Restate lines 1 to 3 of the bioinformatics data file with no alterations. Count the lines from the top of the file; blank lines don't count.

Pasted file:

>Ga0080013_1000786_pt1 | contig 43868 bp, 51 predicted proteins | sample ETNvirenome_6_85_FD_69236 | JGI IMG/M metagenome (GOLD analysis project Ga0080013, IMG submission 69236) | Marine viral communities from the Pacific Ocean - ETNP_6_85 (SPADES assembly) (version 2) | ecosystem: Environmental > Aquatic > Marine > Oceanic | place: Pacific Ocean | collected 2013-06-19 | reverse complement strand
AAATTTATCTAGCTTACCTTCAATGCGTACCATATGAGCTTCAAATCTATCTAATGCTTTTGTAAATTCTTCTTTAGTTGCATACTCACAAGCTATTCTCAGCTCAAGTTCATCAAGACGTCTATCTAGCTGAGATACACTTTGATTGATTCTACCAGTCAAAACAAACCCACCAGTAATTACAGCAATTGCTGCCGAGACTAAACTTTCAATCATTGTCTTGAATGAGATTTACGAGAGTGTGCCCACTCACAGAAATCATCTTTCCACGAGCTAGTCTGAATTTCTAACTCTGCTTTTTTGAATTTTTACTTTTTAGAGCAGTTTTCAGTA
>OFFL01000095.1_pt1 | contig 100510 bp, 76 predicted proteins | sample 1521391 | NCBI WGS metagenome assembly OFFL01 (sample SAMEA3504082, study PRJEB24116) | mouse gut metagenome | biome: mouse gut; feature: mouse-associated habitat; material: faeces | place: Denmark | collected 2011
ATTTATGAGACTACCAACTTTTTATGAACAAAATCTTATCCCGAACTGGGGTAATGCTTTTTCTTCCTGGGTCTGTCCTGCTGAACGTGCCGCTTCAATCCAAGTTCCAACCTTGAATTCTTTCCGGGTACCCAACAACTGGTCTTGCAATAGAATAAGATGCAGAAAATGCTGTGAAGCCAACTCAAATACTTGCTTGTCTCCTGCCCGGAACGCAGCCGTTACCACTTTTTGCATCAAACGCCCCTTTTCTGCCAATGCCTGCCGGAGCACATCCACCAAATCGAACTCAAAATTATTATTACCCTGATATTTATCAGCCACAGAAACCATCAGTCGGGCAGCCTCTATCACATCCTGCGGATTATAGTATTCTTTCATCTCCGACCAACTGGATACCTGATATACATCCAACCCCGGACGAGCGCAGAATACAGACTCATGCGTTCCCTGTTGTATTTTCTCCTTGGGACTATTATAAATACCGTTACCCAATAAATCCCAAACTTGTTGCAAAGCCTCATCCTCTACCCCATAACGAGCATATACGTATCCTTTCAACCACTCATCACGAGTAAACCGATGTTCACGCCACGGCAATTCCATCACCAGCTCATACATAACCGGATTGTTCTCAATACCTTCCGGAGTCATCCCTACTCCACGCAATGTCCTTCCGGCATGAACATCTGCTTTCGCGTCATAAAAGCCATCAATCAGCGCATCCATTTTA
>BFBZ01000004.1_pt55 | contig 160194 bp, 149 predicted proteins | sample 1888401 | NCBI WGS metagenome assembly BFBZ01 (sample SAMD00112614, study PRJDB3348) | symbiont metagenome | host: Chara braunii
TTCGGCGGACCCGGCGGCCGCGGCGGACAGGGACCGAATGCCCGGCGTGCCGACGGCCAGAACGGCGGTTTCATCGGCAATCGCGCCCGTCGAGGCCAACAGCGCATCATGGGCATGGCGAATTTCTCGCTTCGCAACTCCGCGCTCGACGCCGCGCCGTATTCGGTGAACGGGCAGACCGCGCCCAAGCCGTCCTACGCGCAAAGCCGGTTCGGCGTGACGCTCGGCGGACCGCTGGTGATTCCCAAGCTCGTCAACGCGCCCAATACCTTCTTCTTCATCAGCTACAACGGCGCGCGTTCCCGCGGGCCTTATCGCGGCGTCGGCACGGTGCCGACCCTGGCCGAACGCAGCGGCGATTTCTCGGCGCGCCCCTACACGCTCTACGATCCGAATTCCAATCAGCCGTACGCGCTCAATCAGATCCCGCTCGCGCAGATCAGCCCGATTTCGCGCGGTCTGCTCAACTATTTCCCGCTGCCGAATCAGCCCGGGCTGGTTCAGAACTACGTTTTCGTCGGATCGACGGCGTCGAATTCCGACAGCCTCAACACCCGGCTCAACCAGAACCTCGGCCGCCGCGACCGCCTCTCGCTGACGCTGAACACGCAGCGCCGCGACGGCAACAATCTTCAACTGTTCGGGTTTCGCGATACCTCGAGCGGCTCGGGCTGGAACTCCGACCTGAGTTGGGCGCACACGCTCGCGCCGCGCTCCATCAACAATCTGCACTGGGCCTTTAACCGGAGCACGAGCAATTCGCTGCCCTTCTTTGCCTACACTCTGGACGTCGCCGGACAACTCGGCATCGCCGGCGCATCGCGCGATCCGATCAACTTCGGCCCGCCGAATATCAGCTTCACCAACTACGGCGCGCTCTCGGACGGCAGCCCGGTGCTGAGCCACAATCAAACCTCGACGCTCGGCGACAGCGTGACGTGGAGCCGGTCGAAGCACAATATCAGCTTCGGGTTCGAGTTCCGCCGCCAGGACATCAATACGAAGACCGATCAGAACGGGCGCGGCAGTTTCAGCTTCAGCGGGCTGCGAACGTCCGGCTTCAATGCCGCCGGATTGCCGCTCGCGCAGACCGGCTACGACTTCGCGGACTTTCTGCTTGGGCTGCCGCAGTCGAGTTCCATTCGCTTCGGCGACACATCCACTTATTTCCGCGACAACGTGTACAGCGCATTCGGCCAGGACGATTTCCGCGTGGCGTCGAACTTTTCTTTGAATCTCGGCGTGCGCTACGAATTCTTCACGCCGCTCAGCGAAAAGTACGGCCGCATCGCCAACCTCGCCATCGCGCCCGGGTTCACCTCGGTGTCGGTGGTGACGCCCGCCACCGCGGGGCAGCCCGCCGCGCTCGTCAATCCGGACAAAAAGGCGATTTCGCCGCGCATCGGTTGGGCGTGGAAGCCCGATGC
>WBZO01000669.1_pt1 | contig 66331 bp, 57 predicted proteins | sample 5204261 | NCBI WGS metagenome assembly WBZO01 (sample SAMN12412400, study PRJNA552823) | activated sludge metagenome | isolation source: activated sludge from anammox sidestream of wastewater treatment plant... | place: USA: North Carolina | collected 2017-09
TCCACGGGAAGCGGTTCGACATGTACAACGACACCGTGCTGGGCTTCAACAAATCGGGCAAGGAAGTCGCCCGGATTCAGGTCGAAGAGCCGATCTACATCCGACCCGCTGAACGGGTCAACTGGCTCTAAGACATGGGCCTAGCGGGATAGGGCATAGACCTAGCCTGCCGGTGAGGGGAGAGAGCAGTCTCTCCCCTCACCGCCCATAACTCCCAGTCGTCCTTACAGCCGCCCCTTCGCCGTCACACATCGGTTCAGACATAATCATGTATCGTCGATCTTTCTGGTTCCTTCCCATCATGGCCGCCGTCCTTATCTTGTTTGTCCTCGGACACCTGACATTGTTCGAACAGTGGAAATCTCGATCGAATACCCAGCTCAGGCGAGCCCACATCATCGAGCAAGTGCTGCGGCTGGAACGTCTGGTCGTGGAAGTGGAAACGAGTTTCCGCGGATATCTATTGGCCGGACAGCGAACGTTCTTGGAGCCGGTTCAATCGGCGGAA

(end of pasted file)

>Ga0080013_1000786_pt1 | contig 43868 bp, 51 predicted proteins | sample ETNvirenome_6_85_FD_69236 | JGI IMG/M metagenome (GOLD analysis project Ga0080013, IMG submission 69236) | Marine viral communities from the Pacific Ocean - ETNP_6_85 (SPADES assembly) (version 2) | ecosystem: Environmental > Aquatic > Marine > Oceanic | place: Pacific Ocean | collected 2013-06-19 | reverse complement strand
AAATTTATCTAGCTTACCTTCAATGCGTACCATATGAGCTTCAAATCTATCTAATGCTTTTGTAAATTCTTCTTTAGTTGCATACTCACAAGCTATTCTCAGCTCAAGTTCATCAAGACGTCTATCTAGCTGAGATACACTTTGATTGATTCTACCAGTCAAAACAAACCCACCAGTAATTACAGCAATTGCTGCCGAGACTAAACTTTCAATCATTGTCTTGAATGAGATTTACGAGAGTGTGCCCACTCACAGAAATCATCTTTCCACGAGCTAGTCTGAATTTCTAACTCTGCTTTTTTGAATTTTTACTTTTTAGAGCAGTTTTCAGTA
>OFFL01000095.1_pt1 | contig 100510 bp, 76 predicted proteins | sample 1521391 | NCBI WGS metagenome assembly OFFL01 (sample SAMEA3504082, study PRJEB24116) | mouse gut metagenome | biome: mouse gut; feature: mouse-associated habitat; material: faeces | place: Denmark | collected 2011